Thursday, February 08, 2007

Mad Dad Case Meets the Feds

With an ego the size of, say, Montana, U.S. Chief District Chief Judge Mark Lawrence Wolf has his favorite judicial meal spread before him. Every case that gets to his level is important, but he clearly relishes cases with U.S. constitutional issues worthy of him.

The issue at hand is the suit filed by four Lexington parents claiming that their children's and their own First Amendment religious rights and their right to privacy were violated. As you may recall from previous coverage of David Parker, a.k.a. the Mad Dad, the Lexington public schools showed picture books that mentioned that some families have two same-gender parents and one had a kid's story king picking another king instead of a princess.

Background: Click around from this post to catch up with the case. A Mad-Dad-offending exhibit is below. A spread from the family book in question shows two partnered dads, one preparing dinner and one setting the table while their daughter does homework. Scandal!

Wolf will rule on the defense motion to dismiss in a few weeks or perhaps months. It is probably a good sign for the plaintiffs that he did not dismiss the federal portion of the suit immediately. However, his delay may not be due to favoring their arguments. Rather, their lead attorney, Robert Sinsheimer, claims to need time to respond to the amici briefs in support of the defendants' attorney, John J. Davis. Wolf granted him a week to respond.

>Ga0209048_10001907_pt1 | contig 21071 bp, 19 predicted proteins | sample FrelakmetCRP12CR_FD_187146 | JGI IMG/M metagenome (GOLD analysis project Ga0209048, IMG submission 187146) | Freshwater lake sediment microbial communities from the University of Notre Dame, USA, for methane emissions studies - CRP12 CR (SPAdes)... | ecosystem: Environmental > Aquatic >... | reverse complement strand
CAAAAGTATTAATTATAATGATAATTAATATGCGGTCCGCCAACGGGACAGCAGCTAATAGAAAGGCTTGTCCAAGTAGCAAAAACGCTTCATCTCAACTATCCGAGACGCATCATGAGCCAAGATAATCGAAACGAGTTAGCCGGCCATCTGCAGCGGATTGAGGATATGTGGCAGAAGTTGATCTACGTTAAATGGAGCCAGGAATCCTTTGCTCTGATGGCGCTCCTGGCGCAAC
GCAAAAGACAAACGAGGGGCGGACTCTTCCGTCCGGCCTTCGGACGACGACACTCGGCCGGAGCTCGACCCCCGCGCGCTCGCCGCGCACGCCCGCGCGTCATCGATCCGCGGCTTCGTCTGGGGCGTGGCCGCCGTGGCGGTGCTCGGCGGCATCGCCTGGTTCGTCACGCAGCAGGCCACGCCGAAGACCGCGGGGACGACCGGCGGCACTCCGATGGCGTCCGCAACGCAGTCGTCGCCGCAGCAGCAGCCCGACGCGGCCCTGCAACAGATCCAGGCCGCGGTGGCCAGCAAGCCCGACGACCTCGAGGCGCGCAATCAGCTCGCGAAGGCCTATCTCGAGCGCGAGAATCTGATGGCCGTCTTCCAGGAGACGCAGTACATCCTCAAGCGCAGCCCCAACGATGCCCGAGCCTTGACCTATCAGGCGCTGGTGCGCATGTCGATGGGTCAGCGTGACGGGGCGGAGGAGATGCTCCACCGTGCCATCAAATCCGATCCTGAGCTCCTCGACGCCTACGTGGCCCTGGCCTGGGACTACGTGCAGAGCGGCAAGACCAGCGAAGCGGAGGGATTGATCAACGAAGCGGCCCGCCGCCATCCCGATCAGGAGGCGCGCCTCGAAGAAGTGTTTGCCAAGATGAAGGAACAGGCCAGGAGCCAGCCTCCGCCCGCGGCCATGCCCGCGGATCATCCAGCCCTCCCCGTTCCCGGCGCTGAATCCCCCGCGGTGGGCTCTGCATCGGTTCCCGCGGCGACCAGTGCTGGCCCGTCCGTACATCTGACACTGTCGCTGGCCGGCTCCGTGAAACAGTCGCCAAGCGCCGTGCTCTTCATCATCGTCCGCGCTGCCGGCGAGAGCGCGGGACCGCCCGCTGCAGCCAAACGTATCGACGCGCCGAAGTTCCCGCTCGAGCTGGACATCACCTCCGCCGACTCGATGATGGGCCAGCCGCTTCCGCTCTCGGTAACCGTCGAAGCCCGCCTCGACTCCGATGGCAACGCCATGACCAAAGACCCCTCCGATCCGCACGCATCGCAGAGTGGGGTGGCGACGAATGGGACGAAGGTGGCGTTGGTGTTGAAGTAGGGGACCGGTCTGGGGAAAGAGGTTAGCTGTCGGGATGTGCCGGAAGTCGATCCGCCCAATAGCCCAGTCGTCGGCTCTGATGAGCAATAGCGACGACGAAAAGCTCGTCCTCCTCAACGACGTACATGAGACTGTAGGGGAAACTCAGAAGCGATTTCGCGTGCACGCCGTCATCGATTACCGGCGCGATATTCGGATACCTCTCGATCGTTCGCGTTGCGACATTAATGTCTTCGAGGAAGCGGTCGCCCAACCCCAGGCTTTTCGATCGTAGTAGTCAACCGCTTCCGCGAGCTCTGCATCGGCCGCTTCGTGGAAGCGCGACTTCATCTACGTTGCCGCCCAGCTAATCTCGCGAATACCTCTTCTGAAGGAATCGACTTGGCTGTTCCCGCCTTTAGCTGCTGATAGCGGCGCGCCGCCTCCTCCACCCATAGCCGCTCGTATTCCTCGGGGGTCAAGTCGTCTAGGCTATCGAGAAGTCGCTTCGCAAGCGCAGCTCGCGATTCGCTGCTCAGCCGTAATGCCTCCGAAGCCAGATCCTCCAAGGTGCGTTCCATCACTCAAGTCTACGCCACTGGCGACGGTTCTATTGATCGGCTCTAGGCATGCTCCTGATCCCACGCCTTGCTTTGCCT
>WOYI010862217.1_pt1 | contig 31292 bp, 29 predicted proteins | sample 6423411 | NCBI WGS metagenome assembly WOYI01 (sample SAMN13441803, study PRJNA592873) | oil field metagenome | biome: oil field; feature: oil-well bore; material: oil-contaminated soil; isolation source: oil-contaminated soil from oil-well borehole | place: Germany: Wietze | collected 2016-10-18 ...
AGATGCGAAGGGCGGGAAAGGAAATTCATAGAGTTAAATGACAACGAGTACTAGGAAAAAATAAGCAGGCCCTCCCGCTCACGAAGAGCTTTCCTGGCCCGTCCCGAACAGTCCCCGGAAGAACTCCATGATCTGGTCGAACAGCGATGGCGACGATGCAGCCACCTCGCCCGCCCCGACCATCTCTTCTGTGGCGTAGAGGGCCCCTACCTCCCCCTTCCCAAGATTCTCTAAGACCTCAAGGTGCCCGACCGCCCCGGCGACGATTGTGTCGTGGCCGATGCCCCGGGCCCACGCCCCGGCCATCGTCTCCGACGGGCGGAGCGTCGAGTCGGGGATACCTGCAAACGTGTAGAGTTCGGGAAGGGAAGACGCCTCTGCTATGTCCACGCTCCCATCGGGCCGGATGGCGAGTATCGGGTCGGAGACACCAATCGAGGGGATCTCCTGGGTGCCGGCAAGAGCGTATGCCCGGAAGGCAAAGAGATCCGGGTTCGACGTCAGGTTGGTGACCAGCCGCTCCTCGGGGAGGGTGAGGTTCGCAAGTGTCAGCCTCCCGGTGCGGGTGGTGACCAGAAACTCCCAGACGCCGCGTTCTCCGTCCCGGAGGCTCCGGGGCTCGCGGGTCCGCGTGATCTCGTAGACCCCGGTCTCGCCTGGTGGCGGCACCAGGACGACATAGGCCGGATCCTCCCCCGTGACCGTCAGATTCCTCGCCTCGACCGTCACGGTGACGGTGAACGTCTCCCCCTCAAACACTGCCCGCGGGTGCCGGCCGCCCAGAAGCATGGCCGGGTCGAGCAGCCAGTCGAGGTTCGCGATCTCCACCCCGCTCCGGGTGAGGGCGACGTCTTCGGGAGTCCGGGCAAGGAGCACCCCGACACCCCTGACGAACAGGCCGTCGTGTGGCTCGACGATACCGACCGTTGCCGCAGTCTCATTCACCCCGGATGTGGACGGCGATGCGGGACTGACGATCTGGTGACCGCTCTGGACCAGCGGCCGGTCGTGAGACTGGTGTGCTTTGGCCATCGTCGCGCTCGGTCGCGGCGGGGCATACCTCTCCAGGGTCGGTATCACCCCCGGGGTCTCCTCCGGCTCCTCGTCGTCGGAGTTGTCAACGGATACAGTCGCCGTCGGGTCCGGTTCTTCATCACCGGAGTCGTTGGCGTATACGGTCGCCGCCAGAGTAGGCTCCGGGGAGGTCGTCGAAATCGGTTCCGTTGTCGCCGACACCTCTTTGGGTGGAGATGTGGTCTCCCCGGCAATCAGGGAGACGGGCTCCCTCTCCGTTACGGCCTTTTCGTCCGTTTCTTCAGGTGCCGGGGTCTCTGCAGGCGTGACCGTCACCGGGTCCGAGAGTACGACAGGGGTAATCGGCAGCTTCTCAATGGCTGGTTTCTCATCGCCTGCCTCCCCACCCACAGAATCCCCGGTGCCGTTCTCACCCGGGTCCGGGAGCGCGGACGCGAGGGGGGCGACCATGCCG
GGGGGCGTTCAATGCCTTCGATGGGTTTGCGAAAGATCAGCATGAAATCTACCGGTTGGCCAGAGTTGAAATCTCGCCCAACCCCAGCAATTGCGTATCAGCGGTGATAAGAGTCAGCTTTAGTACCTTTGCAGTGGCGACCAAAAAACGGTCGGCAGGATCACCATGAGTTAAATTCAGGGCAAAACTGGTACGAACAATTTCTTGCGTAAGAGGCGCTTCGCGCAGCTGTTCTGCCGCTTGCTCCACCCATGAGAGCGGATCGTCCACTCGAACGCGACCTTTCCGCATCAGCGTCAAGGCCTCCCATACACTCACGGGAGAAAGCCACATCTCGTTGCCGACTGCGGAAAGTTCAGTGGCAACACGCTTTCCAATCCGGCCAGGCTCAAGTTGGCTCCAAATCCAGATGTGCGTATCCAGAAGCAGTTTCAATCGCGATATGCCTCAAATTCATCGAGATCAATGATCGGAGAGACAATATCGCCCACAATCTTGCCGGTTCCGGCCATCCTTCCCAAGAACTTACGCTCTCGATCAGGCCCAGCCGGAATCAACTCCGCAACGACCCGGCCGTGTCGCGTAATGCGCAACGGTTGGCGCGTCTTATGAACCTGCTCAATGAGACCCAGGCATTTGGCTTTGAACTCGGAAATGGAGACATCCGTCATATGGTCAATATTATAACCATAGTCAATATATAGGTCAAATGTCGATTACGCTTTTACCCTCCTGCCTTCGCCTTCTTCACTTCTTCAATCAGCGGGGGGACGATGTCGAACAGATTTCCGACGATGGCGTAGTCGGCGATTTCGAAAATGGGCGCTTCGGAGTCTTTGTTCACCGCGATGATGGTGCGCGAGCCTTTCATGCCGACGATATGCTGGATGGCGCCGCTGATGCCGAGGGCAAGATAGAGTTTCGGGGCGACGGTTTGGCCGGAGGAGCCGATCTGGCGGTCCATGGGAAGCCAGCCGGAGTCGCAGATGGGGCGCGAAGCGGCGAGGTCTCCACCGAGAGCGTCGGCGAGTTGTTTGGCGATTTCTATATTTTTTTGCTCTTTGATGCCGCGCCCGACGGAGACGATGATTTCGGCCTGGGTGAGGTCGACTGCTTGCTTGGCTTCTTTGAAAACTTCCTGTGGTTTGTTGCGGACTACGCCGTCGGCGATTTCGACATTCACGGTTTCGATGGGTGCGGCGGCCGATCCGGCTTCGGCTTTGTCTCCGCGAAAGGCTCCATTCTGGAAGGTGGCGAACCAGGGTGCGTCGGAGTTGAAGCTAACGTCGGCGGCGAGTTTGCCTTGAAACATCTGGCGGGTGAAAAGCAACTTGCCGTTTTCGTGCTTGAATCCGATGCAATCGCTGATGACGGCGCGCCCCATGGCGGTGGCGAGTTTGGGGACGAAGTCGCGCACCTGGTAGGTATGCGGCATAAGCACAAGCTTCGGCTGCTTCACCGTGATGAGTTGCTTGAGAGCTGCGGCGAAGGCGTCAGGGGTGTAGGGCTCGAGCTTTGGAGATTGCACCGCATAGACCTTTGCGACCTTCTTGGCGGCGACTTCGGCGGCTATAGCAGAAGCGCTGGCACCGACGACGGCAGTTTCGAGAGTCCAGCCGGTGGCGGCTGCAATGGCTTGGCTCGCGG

I was at the 90-some minute hearing and shall post a few times on it. BayWindows was there too and has the facts, Ma'am.

A future post will break down some of the legal issues and particularly Wolf's questions to the attorneys. The judge clearly knows that his ruling here is likely to be cited in other cases. He seems to love that stuff.

For him, Wolf is not as famous as he thinks, but he is associated with several high-profile cases in his 22 years in this court. For example:
During yesterday's hearing, Wolf was in fine form. He repeated dragged out and referred to three or more cases he had decided, one two decades ago. He intimidates lawyers appearing before him, and they scrambled to copy the citations, likely so that they could kiss up by referring to them in future arguments. Amusingly, the cases were only tangentially applicable to the matter at hand, but that did not stop Montana from looming over the courtroom.

After lengthy arguments from both attorneys and some insightful questions -- interspersed with overly folksy ramblings by Wolf, the judge took the case under advisement...to be continued in U.S. District Court and this blog.

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1 comment:

Laurel said...

OMG! No wonder the Dad was Mad. Look at the promotion of bestiality going on in that storybook picture. A cat sensually rubbing up against that little girl's bare leg. And the adults in the room? No reaction whatsoever. They just act as though it were normal or something. Disgusting. Where is the outrage?!!!!

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